‘[The UAE] must take urgent action to effectively stop the criminal financial flows that it attracts’

FATF Paris 30 April 2020

‘Kleptocrats, criminals and sanctioned individuals from around the world own Dubai property … In practice, these buyers can stash or launder cash in the UAE property market, no questions asked’ - Matthew Page, a scholar with the Carnegie Endowment for International Peace Financial Times 30 April 2020.

There is concern over the low number of ML prosecutions in Dubai given its ‘acknowledged risk profile’.

There is considerable abuse of legal personality

Principal threats are –

Fraud, professional third-party ML, drug trafficking and counterfeiting.

High risk sectors are –

Banking, MVTS (including Hawaladars) and dealing in precious stones and metals.

Colleagues need not read the lengthy FATF report which runs to 288pp – the summary is 14 pages – as it reaches its blinding obvious conclusions in painfully diplomatic language after following a laborious over engineered FATF evaluation process that took place nearly a year ago.

Criminals are more agile than that – organisation is the enemy of improvisation – for organisation read ‘bureaucracy’

It is notable that the US Department of Justice and the UK HMRC took part in the evaluation as well as TRACFIN, the serious players – the report was reviewed by the Russian Federation and the IMF – and Italy.

Recent anecdotal evidence of wrongdoing borders on the hilarious with claims that EY helped to cover up five tons of gold painted silver imported from Morocco, USD5 bn of cash transfers not reported to the Dubai authorities and 57 tons of gold imported from Sudan – 27 people were jailed in France.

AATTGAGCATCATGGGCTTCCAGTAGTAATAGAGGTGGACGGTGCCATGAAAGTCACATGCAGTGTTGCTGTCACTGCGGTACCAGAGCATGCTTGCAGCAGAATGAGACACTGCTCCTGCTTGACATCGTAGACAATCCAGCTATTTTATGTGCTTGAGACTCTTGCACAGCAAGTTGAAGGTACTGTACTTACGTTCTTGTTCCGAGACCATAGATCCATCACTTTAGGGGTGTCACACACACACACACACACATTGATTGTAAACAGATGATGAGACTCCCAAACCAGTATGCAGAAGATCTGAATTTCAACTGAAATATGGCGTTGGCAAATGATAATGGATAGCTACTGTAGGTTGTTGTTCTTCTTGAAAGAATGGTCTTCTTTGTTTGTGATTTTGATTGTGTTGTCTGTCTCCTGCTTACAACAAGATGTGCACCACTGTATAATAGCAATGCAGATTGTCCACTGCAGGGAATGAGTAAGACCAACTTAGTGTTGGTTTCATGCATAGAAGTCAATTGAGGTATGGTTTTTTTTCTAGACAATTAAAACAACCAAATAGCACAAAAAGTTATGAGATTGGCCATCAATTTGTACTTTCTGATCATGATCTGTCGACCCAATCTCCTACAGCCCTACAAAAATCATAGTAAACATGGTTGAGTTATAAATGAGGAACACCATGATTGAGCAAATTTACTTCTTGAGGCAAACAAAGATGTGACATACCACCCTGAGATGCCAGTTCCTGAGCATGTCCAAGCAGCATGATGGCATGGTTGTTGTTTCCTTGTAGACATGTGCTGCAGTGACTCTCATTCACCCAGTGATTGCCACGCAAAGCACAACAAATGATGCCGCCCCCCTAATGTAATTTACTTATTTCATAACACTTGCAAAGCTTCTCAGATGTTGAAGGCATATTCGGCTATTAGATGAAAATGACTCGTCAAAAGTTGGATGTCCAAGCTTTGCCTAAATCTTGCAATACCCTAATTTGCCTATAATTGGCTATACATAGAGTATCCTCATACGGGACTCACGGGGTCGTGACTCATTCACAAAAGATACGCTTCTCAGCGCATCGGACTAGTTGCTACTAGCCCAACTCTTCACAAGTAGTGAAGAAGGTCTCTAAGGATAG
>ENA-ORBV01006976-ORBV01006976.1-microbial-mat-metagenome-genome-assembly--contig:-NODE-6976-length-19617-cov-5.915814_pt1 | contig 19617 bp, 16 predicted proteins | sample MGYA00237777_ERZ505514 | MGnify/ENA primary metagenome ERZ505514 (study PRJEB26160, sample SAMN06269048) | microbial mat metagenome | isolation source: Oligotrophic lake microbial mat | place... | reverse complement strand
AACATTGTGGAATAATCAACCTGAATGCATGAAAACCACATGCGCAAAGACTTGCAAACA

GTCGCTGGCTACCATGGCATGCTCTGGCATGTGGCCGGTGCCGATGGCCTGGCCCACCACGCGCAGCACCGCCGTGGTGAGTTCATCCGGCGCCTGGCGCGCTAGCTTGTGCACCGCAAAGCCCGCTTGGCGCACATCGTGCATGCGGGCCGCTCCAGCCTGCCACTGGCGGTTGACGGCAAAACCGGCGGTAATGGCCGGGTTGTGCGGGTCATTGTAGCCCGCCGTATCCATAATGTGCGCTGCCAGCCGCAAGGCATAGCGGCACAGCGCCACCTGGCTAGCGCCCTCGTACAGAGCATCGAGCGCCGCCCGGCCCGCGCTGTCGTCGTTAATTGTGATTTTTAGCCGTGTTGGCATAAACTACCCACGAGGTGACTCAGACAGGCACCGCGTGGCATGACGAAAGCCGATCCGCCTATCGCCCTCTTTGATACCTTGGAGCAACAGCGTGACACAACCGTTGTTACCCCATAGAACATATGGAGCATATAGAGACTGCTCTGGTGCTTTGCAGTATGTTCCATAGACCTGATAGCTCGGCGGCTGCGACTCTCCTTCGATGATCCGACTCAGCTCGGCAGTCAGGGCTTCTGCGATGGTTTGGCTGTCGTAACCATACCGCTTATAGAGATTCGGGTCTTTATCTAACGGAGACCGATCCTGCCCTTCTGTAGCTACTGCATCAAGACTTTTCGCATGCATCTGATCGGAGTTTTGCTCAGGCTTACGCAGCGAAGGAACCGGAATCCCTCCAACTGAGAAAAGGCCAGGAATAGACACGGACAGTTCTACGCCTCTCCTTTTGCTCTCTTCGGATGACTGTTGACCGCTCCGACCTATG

On 17 April 2020 the High Court in London awarded the whistle-blower involved USD11 mm to be paid by EY.

Gold’s importance is underscored with the financial crisis arising from the pandemic – money commentators see the crisis ending the role of ‘fiat’ currency and gold becoming literally ‘priceless’.

The gold trade is reputed to be worth USD70 bn a year to the UAE.

The facts speak for themselves –

Effectiveness and technical compliance ratings

Detailed Table at the end of this Note

Effectiveness ratings

  • Highly 0%

  • Substantially 9%

  • Moderately 55%

  • Low 36%

Technical compliance ratings

For each of the 40 FATF recommendations

  • Not compliant 0%

  • Partially compliant 15%

  • Largely compliant 58%

  • Compliant 27%



Money Laundering

  • Cases identified by LE 282

  • Cases further investigated 224

  • Prosecutions 50

  • Convictions 33 [66%]

Terrorist Financing

  • Prosecutions 92

  • Convictions 75 [82%]


  • GDP USD 746bn [PPP]

  • GDP ranking 33 [PPP]

  • Emirates 7

  • Financial Free Zones 2

  • Commercial Free Zones 29

  • Company Registries 39

Ruler’s Funds account for 18% of NPOs and is not properly investigated and is identified as having ‘greater vulnerability’ to TF

Mutual Evaluation Review Assessment Team [1-18 July 2019]

  • Lebanon Special Investigation Commission

  • France TRACFIN

  • Turkey Banking Regulation and Supervision Agency

  • UK HMR&C

  • USA Dept of Treasury

Reviewed by

  • Russian Federation

  • IMF

  • Italy

FATF Executive Summary


FATF UAE Mutual Evaluation Review Executive Summary 29 April 2020